수능 (Sooneung), the Korean College Entrance Exam

Two or three weeks ago, my CT (co-teacher) excitedly told me that this week, I would have a half-day Wednesday (which they almost changed their minds on?  Korean logic…long story) and no school on Thursday.  I was pretty pumped but I hadn’t heard of any national holidays this week and thought my school must be doing something special.  Actually, my school was doing something huge:  3rd grade high school students (seniors in high school) would be taking the Sooneung at my school on Thursday, and Wednesday was needed to clean the whole school, which is done by the students.  No school janitors in Korea!  Satisfied with her answer, we moved on in conversation and I looked forward to sleeping in and spending an extra day off with Josh.

Fast forward to this week…  Almost every day I return from a class with one of these on my desk:

Rice cakes and chocolate.

Rice cakes and chocolate.

Assorted rice cakes with flakes of coconut!

Assorted rice cakes with flakes of coconut!

Apparently these treats are gifts to the teachers from parents to cheer on the students for Sooneung.  Rice cakes are common gifts or food for before taking an exam or studying, following the superstition that eating these sticky rice cakes will help information “stick” to the students’ minds, or help students “stick” to the university they want to attend.

Up until this week I accepted that the Sooneung was just like our SAT at home and I didn’t think much of it.  In the States, we can take the SAT as many times as we are willing to pay for it, and it is offered multiple times throughout the year at multiple locations.  Some students stress out, take SAT prep classes and study the guides, but some students (like me) don’t study for it at all.  As a high school student I accepted the SAT for what it was:  a standardized test that can’t exactly be studied for.  At that point, I felt like I either I know it or I don’t!  And you know, I got some of the same math scores as friends of mine in much more advanced math classes who spent time studying, so my theory was kind of proven.  I did pretty well and got into the school that I wanted, though admittedly it wasn’t a very competitive school.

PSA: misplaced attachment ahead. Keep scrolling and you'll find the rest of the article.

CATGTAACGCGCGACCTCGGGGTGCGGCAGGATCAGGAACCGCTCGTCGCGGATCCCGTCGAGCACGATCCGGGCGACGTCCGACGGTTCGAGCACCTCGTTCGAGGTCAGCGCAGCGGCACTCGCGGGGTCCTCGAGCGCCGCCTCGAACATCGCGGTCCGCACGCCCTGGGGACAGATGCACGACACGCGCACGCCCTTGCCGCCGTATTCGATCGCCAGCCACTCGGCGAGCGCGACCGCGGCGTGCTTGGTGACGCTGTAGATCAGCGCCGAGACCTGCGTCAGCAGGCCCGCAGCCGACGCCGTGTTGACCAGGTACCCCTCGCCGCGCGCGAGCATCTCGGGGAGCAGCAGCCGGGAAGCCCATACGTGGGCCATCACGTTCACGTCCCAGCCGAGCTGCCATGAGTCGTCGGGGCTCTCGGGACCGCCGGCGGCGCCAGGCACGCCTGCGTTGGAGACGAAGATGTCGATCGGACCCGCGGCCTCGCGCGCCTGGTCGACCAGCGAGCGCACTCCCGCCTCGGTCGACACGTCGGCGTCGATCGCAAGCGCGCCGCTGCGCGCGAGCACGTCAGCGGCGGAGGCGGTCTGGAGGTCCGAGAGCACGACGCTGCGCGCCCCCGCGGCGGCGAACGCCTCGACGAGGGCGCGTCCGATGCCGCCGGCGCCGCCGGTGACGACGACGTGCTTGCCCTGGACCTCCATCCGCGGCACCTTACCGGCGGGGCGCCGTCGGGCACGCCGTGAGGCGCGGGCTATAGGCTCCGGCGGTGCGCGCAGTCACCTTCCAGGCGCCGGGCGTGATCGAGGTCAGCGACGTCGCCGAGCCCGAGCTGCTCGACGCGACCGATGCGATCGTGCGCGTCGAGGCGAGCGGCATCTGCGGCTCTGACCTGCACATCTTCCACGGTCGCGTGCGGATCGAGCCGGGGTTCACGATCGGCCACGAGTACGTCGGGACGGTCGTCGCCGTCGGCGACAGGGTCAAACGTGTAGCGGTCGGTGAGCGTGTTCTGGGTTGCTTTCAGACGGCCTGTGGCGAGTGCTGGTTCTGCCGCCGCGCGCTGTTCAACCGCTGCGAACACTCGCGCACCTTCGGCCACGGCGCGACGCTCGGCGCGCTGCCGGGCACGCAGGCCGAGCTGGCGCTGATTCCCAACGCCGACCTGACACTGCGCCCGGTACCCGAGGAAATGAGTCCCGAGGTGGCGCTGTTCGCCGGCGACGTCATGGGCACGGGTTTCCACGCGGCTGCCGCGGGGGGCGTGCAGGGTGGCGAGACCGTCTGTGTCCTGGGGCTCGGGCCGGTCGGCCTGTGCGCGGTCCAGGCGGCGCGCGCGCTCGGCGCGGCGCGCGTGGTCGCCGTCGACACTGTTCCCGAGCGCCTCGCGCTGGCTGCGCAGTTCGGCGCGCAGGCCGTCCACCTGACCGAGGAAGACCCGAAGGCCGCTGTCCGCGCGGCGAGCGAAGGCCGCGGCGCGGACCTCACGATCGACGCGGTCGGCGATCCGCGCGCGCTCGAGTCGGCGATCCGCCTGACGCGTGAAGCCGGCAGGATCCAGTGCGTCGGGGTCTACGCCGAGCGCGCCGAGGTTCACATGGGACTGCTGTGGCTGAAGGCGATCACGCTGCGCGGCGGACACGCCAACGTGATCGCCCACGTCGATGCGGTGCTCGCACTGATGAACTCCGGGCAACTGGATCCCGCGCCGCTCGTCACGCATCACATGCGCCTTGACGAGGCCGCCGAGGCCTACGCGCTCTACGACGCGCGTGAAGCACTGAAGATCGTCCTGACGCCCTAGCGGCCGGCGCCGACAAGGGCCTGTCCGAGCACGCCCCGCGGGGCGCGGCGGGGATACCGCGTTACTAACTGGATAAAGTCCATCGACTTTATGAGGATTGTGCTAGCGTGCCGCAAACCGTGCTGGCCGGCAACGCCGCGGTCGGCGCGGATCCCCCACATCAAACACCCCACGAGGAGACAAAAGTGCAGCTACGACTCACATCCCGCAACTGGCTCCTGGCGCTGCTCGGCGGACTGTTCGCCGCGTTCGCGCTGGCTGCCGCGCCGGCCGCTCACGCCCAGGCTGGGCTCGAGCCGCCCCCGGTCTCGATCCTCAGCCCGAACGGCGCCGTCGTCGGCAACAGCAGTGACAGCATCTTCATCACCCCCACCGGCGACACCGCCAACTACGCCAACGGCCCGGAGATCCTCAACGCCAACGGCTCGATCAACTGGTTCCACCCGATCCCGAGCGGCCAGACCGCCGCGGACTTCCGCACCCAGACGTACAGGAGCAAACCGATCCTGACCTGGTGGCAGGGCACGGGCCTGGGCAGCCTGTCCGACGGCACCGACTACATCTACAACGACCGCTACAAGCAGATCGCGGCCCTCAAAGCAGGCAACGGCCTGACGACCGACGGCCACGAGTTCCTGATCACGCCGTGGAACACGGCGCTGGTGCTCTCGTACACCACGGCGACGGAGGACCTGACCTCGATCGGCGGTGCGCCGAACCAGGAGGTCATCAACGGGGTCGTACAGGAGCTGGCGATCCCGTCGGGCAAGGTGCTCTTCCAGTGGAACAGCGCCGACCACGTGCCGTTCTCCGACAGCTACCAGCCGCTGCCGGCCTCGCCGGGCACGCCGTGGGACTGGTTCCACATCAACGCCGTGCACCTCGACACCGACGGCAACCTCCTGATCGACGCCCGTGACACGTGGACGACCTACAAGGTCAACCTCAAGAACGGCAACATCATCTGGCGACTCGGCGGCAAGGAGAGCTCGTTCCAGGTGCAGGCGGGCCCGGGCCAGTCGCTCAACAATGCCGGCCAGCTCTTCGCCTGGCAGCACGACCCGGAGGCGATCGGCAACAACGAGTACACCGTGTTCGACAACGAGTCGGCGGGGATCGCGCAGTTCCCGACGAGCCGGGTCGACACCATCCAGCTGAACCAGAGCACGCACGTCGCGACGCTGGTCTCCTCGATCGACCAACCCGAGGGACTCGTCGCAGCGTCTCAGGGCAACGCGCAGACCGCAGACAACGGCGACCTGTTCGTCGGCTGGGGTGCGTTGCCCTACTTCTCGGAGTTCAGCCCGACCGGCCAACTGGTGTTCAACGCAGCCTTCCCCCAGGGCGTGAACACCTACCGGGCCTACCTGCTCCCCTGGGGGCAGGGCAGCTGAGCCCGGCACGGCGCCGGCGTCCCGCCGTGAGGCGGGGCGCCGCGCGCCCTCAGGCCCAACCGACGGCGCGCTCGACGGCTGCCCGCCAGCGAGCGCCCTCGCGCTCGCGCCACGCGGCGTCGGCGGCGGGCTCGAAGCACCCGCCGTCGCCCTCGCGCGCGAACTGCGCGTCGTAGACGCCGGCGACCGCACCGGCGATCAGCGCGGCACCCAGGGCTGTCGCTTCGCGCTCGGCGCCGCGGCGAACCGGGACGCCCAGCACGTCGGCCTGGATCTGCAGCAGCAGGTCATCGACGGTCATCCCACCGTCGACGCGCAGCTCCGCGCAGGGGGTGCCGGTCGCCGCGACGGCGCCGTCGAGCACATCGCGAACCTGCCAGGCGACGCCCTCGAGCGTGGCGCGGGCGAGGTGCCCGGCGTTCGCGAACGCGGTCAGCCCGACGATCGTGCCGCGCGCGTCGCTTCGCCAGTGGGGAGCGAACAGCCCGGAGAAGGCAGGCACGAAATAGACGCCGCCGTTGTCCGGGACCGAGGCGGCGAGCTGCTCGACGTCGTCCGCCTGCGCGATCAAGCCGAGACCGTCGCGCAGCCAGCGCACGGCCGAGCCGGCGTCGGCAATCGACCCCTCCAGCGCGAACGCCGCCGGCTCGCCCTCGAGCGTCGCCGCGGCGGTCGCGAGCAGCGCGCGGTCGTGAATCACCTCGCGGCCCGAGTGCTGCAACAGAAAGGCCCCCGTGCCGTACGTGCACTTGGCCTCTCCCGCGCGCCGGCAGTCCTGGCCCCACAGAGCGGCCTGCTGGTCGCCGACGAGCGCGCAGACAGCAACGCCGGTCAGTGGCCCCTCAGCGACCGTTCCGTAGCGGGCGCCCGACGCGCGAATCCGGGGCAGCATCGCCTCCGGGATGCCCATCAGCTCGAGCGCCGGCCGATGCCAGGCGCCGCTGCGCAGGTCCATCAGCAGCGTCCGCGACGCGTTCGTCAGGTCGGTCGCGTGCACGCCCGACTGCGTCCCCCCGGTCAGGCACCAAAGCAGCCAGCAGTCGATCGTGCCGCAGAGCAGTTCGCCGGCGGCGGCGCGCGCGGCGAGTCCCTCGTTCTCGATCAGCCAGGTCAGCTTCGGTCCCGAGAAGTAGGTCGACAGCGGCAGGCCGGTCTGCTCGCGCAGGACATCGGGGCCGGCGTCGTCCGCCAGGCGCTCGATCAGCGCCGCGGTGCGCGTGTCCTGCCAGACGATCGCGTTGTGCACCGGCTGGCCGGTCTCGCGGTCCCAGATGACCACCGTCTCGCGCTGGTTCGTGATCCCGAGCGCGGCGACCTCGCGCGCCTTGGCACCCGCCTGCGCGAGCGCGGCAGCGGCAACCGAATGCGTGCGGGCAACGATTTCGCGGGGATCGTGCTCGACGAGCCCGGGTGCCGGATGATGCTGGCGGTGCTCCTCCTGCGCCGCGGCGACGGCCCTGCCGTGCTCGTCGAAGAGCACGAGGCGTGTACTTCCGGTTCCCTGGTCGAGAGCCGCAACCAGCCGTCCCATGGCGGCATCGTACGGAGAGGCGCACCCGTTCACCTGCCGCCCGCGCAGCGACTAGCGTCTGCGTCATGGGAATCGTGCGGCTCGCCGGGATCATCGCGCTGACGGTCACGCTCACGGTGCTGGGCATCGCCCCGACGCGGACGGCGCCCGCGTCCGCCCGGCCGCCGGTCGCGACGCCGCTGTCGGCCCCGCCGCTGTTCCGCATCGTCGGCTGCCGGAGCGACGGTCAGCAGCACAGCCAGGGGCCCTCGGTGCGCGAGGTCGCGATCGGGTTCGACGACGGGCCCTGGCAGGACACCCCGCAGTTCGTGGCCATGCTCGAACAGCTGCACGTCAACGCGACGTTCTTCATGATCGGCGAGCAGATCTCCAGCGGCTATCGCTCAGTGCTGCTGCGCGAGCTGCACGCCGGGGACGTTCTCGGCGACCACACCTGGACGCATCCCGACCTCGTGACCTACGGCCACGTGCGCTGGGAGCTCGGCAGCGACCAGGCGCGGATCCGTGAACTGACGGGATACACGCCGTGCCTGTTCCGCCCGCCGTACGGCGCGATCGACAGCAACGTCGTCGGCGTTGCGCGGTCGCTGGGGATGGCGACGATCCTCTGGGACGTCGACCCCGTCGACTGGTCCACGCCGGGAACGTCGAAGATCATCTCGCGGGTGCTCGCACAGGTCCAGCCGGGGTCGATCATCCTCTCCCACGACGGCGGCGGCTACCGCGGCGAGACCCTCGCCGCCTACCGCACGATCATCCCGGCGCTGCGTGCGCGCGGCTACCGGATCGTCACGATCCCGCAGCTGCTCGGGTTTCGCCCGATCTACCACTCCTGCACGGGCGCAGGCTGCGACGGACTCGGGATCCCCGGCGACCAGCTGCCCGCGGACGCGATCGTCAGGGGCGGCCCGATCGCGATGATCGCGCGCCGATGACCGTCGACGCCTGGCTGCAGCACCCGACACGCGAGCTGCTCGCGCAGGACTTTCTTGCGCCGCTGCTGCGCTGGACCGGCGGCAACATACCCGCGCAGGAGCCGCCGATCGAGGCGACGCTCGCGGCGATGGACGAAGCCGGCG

Very different from Sooneung.  Remember way back when, a few posts ago, when I talked about Korean students and how long they stay in school (until 10 PM) and how tired they are (since they usually take classes or study after they leave school)?  The reason they spend their whole student career in this manner comes down to one day, and one day only, and that is the day that they take the Sooneung.  It is offered once a year, on a Thursday in November.  And you know how the SAT is only 3 or so hours long?  Yeah, Sooneung is about 8 hours long.  Subjects include Korean, Math, English (yes, a foreign language is on their college entrance exam) and might also include science/social science or a test relevant to the student’s intended major.  Foreign language is also offered for other languages studied.  My town is not a large city so I didn’t notice a lot going on (I also slept in, heh heh) but in Seoul and other bigger cities schedules are adjusted for public transportation and police escorts are sometimes provided to make sure that students make it to the testing sites on time.  Traffic is restricted, flights are rescheduled to happen only during certain times, and even stock trading is delayed to make sure students get there on time and are not disturbed during their test-taking.

As far as the students and their families are concerned, the Sooneung is a few hours in one day that you prepare for your whole life and that also decides the rest of your life: which university you attend and in turn what type of job you will one day have.  Students spend their whole lives and families spend all of their money on tutoring, private learning academies (hagwons) and even private study spaces all with the Sooneung and university acceptance in mind.  Parents and siblings pray fiercely for their loved one’s success.  Morning of, a group of  younger students and mothers/families will be standing at the school gates to cheer the students on while they enter.  Overall, it seems all of the community and Korea come out to support the soon-to-be graduating students on this day, which is a nice show of community support to me.

The video below is a really great example of a day in the life of a Korean student preparing for the exam.  It’s only 20 minutes and gives a great insight into what these students are going through.

Hopefully now that the testing is over that the students feel relieved.  After today, no more after school classes and students are allowed to leave school after lunch.  I will have a somewhat lighter class load, but only because of my vocational 3rd graders getting to leave early as well.  I haven’t had any of the academic 3rd grade classes because they spend all of their time studying.  Unfortunately that means that next year (school year ends in January and begins in Feb/March) I won’t have some of my 2nd grade academic students, who I really enjoy teaching and talking with.

Thanks for reading.  Sometime this week I’ll be posting some pictures of what I’ve been doing with my students!  We’ve been having a lot of fun and some students even ask my co-teacher what I am planning next because they’ve enjoyed my classes so much 🙂

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